What is Fullerene?
A fullerene is any molecule composed of carbon, in the form of a hollow sphere, ellipsoid, tube, and many other shapes. Spherical fullerenes are also called buckyballs, and they resemble the balls used in football (soccer). Cylindrical ones are called as buckytubes. Fullerenes are similar in structure to graphite, which is composed of stacked graphene sheets of linked hexagonal rings; but they may also contain pentagonal (or sometimes heptagonal) rings.
What is Graphene?
Graphene is a one-atom-thick sheet of carbon atoms in a honeycomb crystal lattice (hexagons). Graphene is pure carbon in the form of a
very thin, nearly transparent sheet, one atom thick. It is remarkably strong for its very low weight (100 times stronger than steel) and it
conducts heat and electricity with great efficiency. While scientists had theorized about graphene for decades, it was first produced in the lab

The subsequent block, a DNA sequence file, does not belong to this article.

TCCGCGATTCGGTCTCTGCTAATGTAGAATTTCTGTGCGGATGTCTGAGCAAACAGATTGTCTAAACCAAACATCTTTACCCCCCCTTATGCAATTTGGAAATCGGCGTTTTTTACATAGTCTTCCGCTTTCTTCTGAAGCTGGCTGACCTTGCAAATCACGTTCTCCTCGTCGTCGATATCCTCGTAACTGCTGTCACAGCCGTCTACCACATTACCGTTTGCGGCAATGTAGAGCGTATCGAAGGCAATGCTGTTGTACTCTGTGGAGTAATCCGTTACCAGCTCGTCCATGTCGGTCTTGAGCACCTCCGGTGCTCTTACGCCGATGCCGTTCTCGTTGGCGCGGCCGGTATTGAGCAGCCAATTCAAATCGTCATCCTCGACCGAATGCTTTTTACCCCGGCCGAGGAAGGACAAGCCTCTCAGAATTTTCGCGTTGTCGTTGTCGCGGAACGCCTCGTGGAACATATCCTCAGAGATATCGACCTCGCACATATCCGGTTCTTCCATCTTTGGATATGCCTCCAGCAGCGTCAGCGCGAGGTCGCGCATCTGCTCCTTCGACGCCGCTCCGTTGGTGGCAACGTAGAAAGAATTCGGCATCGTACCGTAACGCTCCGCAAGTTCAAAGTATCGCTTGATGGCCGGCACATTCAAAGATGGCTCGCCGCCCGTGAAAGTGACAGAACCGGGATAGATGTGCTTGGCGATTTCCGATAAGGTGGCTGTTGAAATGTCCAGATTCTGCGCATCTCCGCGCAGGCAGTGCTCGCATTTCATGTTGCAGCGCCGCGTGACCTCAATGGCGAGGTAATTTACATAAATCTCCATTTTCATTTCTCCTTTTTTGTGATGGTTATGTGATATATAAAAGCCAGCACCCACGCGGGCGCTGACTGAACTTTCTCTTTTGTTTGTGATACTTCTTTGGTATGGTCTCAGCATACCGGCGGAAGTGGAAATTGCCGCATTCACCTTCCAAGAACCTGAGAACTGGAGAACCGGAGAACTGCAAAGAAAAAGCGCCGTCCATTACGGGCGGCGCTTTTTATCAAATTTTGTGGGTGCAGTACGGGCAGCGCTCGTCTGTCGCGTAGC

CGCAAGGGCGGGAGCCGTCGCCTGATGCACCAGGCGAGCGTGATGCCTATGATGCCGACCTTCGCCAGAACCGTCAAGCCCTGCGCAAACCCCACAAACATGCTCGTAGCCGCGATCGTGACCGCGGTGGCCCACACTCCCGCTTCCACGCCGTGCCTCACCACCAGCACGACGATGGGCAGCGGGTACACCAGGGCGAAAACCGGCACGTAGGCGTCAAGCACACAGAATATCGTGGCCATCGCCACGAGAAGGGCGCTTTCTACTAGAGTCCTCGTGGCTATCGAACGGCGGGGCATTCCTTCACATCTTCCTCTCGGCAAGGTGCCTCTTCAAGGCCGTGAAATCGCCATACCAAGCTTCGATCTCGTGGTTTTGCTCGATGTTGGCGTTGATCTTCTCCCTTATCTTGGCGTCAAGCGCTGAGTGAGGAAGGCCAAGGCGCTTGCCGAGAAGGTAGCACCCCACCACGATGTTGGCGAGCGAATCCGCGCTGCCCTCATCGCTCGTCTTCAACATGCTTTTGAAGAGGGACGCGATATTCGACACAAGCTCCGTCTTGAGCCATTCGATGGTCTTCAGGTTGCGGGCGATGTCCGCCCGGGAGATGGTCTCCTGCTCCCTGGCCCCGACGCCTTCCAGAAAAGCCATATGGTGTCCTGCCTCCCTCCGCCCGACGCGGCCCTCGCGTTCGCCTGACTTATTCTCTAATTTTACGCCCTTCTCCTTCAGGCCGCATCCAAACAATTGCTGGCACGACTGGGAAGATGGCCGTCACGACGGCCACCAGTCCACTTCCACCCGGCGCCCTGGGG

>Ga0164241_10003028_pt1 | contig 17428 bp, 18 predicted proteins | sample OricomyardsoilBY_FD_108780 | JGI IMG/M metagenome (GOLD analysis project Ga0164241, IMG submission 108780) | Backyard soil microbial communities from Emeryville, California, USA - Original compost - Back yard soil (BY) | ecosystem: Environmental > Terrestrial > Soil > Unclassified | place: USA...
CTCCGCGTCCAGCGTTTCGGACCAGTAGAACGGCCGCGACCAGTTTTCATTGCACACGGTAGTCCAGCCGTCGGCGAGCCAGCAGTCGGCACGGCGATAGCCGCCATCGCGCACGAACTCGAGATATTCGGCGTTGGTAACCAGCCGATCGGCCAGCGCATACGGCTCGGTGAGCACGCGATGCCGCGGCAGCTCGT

in 2004. Because it is virtually two-dimensional, it interacts oddly with light and with other materials. Researchers have identified the bipolar
transistor effect, ballistic transport of charges and large quantum oscillations.
Graphene is the building-block of Graphite (used in pencil tips) and it has some amazing
properties - it's considered the world's strongest and thinnest material, and it's also
conductive, transparent and flexible.